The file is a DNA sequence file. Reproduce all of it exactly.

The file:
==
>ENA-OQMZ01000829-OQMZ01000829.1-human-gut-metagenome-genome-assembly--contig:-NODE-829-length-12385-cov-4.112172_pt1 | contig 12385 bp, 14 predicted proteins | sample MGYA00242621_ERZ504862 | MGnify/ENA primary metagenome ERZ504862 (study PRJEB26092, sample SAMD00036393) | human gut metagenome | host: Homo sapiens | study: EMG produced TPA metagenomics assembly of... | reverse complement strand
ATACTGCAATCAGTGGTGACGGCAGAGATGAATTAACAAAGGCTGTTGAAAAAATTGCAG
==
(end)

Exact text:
>ENA-OQMZ01000829-OQMZ01000829.1-human-gut-metagenome-genome-assembly--contig:-NODE-829-length-12385-cov-4.112172_pt1 | contig 12385 bp, 14 predicted proteins | sample MGYA00242621_ERZ504862 | MGnify/ENA primary metagenome ERZ504862 (study PRJEB26092, sample SAMD00036393) | human gut metagenome | host: Homo sapiens | study: EMG produced TPA metagenomics assembly of... | reverse complement strand
ATACTGCAATCAGTGGTGACGGCAGAGATGAATTAACAAAGGCTGTTGAAAAAATTGCAG